Trying to find an exact replica of an outgoing manager or worker can be a mistake. What works now or worked in the past may be useless in the future. Though hesitant to speak at length about Microsoft ’s latest executive moves (Microsoft is a client of Carnegie), Handal said incoming CEO Satya Nadella’s experience in cloud computing shows the company board had an eye on the future. “They also are bringing Bill Gates back to be his advisor. Clearly the board thinks that their product is an issue that they really need to be addressing. So their picking a person and setting up a structure that is really going to focus on the product.”
Though Handal would not comment specifically on whether Apple ” type=”organization” subtype=”company” active=”true” key=”apple” ticker=”AAPL” exchange=”NASDAQ” natural_id=”fred/company/280?]Apple[/entity]’s 2011 succession plan involving Tim Cook has been a success, he did say that a manager following a figure like Steve Jobs may have to fill a different type of role than the predecessor. “If a company says ‘this is a visionary, a founder—this is a great leader we need to find somebody else like that,’ that’s almost always not going to work,” Handal says. After the tenure of a profound visionary and founder, a leader more adept at growth and execution is needed. Apple may be a different case, as Jobs was one of a kind, but clawing for a visionary 2.0 could well leave a company forgetting who it was in the first place. “A major mistake is trying to replicate the past.”
Create An Inner Lab For Successor Candidates
One way of making sure that you choose the right person to fill an opening spot is to watch several of the most promising candidates operate over time. This doesn’t mean locking them in a room with a two-way glass mirror and asking them to do a 2,000-word puzzle together, rather do what G.E. used to do: track personnel within the company. “They’re not just shooting blind, they’re basing their judgment on an observation of how people have progressed.” Though hiring from outside a company is common, it can be risky in that it’s difficult to truly know how those possible successors will react to the new position.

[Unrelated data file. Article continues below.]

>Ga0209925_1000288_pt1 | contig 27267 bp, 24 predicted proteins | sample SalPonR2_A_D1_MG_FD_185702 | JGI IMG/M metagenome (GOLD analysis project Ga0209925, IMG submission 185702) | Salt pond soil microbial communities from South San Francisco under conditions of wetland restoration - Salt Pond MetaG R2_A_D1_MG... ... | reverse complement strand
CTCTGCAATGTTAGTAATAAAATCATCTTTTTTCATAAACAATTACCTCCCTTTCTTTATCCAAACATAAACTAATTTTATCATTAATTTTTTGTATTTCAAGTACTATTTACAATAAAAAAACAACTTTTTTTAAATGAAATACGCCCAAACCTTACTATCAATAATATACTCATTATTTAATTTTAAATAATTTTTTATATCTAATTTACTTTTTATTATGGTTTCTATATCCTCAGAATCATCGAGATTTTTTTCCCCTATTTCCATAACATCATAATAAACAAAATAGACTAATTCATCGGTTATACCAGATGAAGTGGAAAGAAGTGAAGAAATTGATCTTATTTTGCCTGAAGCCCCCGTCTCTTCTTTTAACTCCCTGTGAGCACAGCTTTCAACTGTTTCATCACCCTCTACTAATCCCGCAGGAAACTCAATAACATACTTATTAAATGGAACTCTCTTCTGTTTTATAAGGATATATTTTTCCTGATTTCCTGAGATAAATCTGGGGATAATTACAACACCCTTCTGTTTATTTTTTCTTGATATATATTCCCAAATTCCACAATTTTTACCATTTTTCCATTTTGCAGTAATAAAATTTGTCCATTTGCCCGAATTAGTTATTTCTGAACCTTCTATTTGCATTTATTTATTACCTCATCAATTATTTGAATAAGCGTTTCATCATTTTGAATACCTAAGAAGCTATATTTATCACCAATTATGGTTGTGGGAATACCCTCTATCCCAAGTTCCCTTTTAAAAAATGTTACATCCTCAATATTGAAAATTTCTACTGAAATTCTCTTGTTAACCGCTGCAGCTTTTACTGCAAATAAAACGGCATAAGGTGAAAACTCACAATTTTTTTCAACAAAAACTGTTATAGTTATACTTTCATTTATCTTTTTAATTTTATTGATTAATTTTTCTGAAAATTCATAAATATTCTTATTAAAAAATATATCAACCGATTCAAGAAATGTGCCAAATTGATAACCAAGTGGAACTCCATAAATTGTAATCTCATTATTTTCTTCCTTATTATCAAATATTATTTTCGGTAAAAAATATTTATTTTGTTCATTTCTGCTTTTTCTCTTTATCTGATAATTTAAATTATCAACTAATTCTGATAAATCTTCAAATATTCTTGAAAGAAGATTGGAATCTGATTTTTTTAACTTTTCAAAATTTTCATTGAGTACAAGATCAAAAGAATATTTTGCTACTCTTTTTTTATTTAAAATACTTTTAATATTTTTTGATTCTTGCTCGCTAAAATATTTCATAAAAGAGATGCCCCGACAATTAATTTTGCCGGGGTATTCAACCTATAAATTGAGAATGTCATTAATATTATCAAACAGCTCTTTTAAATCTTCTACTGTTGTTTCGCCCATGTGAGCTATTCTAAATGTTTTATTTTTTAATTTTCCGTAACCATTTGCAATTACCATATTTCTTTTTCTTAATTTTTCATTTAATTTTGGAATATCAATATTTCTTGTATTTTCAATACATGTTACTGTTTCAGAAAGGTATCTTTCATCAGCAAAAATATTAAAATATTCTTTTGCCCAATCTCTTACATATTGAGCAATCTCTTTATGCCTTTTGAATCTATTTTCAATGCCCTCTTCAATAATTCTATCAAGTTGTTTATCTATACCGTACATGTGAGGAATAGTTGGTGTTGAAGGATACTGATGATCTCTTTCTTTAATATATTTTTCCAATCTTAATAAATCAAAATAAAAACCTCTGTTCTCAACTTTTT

Don’t Make It a Public Gladiatorial Match
Though G.E. should be commended for hiring from within based on rich data, when it came to hiring a successor for Jack Welch, the company dropped the ball. Jeffrey Immelt – Welch’s replacement – was selected from about three executives up for the position. The two others left behind left the company. Had G.E. been more fastidious at keeping the process hush-hush, they may not have felt too shamed to stay on with the company, says Handal. “That’s not a good way of retaining good executives for a long period of time.”
Family-run businesses add the element of emotion to a succession, making drama a factor. The family connections bring drive but the realities of a longstanding family business are grim. “I think that only 12% of family-owned businesses survive to the third generation,” says Handal. “The advantage of family members is that they put their heart and soul into the business—they really believe in it, it’s who they are. That is really an enormous strength.”
But what if a succeeding family member doesn’t have the expertise to run things? If company prosperity is paramount, the succeeding leader would be a non-relative – or even an outsider – that’s most qualified for the job. “It’s a huge mistake to try to fit a round peg into a square hole.”
Follow me on Twitter @KarstenStrauss